The United Nations World Food Programme (WFP) has resumed full operations in Liberia after a two-week suspension of food distribution outside the capital, Monrovia, prompted by fears for the safety of its staff and equipment.
"We had put major operations on hold until after the inauguration of the new government although we kept a skeleton staff throughout. We have now resumed full operations," Taal Housainou, WFP deputy Country Director in Liberia told IRIN on Monday.
Taal said food distribution to nearly 100,000 displaced people living in camps at Totota, Salala and Kakata on the road north from Monrovia to Gbarnga had resumed at the end of last week.
A WFP team would go to Buchanan, 120 km southeast Monrovia on Tuesday, to further assess the situation in the rebel-held city before food could be taken to thousands of needy people there, he added.
"Our other concerns now are to take food to Nimba county, Voinjama in Lofa and Harper [a port town near the border with Cote d'Ivoire] and once UNMIL deploys in Gbarnga, we will follow," Taal said.
Gbarnga, 150 km north of Monrovia, is the headquarters town of Bong County.
The United Nations has announced plans to send aid overland from there to Lofa county, further to the northwest. But Taal said: "We are concerned about the road between Gbarnga and Voinjama. We are now trying to see whether it is possible to move big trucks all the way."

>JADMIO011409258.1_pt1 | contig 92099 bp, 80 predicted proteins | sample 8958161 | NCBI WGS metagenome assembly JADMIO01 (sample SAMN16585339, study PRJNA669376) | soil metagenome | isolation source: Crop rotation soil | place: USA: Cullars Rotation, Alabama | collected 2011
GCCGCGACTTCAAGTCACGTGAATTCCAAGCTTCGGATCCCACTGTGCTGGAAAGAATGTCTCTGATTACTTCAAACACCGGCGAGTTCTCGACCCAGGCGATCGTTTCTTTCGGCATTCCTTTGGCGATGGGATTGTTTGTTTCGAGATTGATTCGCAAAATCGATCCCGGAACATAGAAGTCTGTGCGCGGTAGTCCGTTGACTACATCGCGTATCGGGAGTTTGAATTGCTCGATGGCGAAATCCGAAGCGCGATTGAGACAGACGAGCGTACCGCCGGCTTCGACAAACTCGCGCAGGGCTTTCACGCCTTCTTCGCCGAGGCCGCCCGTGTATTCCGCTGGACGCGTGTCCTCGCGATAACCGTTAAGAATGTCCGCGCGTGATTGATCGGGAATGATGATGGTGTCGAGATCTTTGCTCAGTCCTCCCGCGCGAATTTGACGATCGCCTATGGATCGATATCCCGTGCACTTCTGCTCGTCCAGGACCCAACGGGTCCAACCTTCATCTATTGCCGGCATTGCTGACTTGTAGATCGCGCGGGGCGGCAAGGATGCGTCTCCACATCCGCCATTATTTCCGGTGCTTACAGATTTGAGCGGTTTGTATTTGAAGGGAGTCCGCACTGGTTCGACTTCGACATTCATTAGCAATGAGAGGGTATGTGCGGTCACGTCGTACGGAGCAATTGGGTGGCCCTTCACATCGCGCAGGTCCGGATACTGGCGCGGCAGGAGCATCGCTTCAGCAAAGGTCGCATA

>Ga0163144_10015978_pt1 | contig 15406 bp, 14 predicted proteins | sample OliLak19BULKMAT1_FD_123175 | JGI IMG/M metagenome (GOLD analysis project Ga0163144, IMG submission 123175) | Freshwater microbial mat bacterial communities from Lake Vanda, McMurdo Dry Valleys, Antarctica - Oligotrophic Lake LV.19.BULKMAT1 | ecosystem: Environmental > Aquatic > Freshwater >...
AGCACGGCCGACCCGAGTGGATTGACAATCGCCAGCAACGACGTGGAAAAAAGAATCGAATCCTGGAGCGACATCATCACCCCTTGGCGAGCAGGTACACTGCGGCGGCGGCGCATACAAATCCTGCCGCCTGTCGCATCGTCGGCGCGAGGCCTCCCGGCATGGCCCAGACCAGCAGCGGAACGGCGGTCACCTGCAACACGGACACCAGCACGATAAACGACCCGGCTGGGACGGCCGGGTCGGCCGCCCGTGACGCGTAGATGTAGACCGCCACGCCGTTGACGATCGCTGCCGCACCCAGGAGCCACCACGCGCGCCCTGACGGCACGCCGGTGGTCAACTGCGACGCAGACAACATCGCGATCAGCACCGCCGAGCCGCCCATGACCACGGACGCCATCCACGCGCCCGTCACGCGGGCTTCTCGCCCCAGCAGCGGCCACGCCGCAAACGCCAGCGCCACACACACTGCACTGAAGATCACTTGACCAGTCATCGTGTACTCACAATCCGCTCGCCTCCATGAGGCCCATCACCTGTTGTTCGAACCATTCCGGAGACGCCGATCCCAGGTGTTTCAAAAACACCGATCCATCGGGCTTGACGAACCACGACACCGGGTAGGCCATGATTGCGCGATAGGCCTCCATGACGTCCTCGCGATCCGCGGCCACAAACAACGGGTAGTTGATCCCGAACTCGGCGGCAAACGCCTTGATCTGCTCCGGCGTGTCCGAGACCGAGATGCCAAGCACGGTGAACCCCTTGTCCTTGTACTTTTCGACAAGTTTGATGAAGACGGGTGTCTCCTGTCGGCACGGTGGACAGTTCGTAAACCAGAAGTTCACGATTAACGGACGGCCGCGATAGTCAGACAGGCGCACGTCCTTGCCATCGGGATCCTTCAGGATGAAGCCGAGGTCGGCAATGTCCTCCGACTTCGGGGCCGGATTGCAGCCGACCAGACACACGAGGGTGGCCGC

UNMIL, the UN peacekeeping force, recently began to patrol some key highways like the Monrovia-Gbarnga road, but it will only station men in the interior once it receives more troops. The force currently has 4,500 men who are mostly deployed in and around Monrovia, but hopes to reach full strength of 15,000 early next year.
In the absence of peacekeepers, skirmishes between government and rebel forces in the interior have continued despite an 18 August Peace Agreement.
"After the new government was sworn in, we decided that we would quickly follow into the areas that UNMIL goes," Taal said.
Gyude Bryant took power at the head of a broad-based transitional government on 14 October to rebuild Liberia's shattered infrastructure after 14 years of civil war and lead the country to fresh elections in 2005.
On October 18, a UN assessment team flew by helicopter to Voinjama, close to the Guinean border. WFP said the town, which had not been visited by relief workers for four years, had a residual population of 5,000, most of whom were women, children and the elderly. That compared with a pre-war population of 25,000.
"The local clinic reported some 40 malnutrition cases a week and the town mayor identified food as one of the first priorities among local needs. However, most households had some food stocks and were eating two to three regular meals a day. A major problem was safe drinking water, with all the town's pumps looted, leaving swamps as the only remaining source of water," WFP said in a statement.
This article was produced by IRIN News while it was part of the United Nations Office for the Coordination of Humanitarian Affairs. Please send queries on copyright or liability to the UN. For more information: https://shop.un.org/rights-permissions
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